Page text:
Sustainability Annual Holiday Party

Net Impact and WNSF are pleased to invite you to our 6th Annual Holiday Party! This event is your premier opportunity to network with local sustainability leaders, celebrate the new year and do your holiday shopping at glassybaby all while supporting a good cause.

Light food and wine and beer are complimentary with your ticket. Please buy your ticket ahead of time since they usually sell out.

Every glassybaby you purchase will benefit Typhoon Haiyan Relief efforts.

Party attire encouraged!

About glassybaby: At the heart of glassybaby is our mission of goodwill donating hundreds of thousands of dollars to charities dedicated to health, healing and quality of life, thereby helping to provide a safety net to those in need. Creating memories, gifting and receiving, lighting and sharing, our community is strengthened and supported by glassybaby giving.

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  • Konstantin I.

    I do not think that population is a good yard stick or a meaningful target because of psycho-religious-political reasons. I think that we need to target sustainability globally as 'no overshoot day target'

    and at micro scale we should measure everything with sustainability and toxicity indexes calculated simply as lifespan of product divided by time it takes to replenish resources (so plastic cup get next to 0 index as it takes millions of years to replenish oil)

    Such indexes should be basis for purchasing decisions, taxation, labeling etc.

    November 25, 2013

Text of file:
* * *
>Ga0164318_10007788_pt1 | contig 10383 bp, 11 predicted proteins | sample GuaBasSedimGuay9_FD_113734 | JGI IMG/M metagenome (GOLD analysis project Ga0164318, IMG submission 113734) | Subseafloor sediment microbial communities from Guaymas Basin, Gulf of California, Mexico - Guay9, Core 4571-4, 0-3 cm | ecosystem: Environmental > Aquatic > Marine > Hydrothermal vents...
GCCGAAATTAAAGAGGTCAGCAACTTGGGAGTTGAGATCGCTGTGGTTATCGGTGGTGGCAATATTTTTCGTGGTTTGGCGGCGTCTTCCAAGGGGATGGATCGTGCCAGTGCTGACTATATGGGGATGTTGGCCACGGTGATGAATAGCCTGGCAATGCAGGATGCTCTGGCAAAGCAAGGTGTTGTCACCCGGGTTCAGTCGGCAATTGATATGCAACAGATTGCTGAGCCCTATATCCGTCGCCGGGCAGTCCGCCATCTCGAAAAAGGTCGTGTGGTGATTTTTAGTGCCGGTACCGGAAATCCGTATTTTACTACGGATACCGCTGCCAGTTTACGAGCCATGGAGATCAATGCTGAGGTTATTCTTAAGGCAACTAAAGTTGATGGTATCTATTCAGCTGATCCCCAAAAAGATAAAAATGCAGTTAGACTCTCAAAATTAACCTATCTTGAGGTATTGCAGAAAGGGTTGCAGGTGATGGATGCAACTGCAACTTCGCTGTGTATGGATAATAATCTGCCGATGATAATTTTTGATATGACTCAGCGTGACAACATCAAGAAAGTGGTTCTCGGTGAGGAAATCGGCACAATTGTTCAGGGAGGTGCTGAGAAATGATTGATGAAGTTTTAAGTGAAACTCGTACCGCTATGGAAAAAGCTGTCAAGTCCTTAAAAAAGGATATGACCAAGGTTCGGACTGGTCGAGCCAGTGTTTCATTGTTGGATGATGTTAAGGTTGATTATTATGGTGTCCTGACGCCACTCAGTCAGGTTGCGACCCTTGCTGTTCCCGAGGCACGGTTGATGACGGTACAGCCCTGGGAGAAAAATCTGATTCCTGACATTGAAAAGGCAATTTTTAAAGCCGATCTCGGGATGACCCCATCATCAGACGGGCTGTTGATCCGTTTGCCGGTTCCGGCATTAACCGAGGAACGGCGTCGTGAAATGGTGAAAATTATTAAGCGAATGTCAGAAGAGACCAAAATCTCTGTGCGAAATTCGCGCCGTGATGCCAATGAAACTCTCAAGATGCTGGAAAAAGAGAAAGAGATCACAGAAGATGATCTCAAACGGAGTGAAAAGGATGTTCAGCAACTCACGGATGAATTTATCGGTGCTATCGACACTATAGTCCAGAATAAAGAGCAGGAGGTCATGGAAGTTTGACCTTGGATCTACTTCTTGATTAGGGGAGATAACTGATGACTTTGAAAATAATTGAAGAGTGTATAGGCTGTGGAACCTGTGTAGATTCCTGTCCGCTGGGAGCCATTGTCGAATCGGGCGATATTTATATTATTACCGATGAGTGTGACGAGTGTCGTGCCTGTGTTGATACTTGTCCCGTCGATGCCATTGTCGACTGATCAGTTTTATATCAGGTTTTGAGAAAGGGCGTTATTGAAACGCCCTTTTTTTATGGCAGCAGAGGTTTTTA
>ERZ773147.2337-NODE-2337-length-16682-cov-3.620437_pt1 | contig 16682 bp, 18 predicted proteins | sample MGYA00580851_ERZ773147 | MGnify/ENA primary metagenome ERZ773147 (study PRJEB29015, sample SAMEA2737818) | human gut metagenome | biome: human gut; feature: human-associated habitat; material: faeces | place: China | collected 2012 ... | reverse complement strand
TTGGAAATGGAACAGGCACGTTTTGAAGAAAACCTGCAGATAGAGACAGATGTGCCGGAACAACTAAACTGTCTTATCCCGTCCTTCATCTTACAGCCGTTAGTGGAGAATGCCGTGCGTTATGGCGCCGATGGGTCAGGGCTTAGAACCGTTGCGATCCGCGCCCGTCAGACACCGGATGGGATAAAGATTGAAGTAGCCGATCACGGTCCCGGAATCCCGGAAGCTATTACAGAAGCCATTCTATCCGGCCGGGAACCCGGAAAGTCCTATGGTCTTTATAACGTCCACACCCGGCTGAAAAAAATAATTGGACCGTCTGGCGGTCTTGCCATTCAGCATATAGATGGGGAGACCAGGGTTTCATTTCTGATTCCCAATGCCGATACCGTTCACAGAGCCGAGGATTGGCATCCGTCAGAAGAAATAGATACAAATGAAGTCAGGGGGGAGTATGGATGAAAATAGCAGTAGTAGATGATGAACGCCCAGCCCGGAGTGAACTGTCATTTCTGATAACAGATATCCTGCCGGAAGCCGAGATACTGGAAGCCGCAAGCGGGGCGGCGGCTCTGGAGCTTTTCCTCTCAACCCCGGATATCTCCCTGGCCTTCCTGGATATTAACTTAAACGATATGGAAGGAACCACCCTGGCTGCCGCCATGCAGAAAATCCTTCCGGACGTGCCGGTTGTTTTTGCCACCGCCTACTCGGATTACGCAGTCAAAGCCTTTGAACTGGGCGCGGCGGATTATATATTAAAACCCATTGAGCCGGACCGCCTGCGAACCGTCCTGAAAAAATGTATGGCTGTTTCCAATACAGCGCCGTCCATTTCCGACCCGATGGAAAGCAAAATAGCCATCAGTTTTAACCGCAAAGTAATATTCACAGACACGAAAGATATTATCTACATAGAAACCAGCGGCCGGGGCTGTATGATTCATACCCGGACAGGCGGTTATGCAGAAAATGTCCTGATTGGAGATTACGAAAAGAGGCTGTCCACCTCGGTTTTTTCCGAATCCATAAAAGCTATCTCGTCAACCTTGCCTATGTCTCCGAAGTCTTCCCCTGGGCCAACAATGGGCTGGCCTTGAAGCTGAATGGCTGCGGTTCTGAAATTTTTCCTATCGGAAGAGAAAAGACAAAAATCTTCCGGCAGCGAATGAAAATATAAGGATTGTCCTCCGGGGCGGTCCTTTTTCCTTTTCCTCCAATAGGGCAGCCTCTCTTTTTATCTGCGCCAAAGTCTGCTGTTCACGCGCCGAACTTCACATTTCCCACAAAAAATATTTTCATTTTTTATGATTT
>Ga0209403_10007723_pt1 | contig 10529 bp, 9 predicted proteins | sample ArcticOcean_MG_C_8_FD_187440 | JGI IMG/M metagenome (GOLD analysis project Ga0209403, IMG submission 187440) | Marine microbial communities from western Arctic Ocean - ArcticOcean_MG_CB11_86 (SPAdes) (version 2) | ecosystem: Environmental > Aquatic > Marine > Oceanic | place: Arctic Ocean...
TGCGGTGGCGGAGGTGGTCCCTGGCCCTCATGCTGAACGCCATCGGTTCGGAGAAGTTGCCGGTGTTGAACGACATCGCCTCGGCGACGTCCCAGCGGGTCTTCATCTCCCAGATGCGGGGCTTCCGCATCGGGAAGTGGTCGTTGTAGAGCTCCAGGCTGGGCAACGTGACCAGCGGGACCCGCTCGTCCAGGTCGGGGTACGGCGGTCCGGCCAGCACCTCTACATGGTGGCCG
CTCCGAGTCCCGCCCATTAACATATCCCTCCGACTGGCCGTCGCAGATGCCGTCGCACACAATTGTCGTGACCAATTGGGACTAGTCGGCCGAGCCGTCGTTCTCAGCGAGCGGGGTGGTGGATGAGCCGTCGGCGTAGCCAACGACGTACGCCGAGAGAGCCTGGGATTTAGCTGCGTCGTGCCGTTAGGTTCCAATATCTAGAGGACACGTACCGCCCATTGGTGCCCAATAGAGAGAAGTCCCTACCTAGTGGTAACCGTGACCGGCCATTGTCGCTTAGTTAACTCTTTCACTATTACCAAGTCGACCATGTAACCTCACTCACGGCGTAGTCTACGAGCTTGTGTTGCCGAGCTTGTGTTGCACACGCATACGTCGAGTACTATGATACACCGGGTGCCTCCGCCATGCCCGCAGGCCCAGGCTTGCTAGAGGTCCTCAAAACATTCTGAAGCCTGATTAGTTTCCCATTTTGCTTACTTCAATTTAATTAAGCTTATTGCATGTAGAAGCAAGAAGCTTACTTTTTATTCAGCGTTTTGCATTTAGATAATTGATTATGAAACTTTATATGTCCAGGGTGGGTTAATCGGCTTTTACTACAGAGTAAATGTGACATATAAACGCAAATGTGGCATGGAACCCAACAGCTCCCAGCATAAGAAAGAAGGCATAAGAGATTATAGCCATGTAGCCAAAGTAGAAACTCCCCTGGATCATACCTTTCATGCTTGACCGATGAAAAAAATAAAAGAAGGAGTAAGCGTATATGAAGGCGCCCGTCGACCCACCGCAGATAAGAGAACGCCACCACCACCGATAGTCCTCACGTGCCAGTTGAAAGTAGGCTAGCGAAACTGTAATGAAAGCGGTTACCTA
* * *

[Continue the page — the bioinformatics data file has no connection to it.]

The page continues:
• A former member
    A former member

    In his book Countdown: Our Last, Best Hope for a Future on Earth?, Alan Weisman explains that population is going in the wrong direction — by adding 1 million more people to the planet every 41/2 days — if we want to achieve some semblance of ecological sustainability. It's not just this century's projected growth to 11 billion that troubles him. Weisman is concerned about how the 7 billion of us already here are straining natural limits, from the buildup of heat-trapping gases in the atmosphere to the decline of available fresh water.

    Weisman sets out to define an "optimum population" for a sustainable Earth, one that balances the overall human numbers with how much each person consumes. As far as per capita consumption is concerned, he proposes a European lifestyle as something that would be widely acceptable but not something as energy-intensive as living in the United States or as difficult as living in much of Africa and Asia.

    November 25, 2013

    • A former member
      A former member

      He doesn't specify an optimum target population, although he sketches some 20-year-old calculations by Stanford biologist Paul Ehrlich and colleagues that set the number at 2 billion or so.

      November 25, 2013

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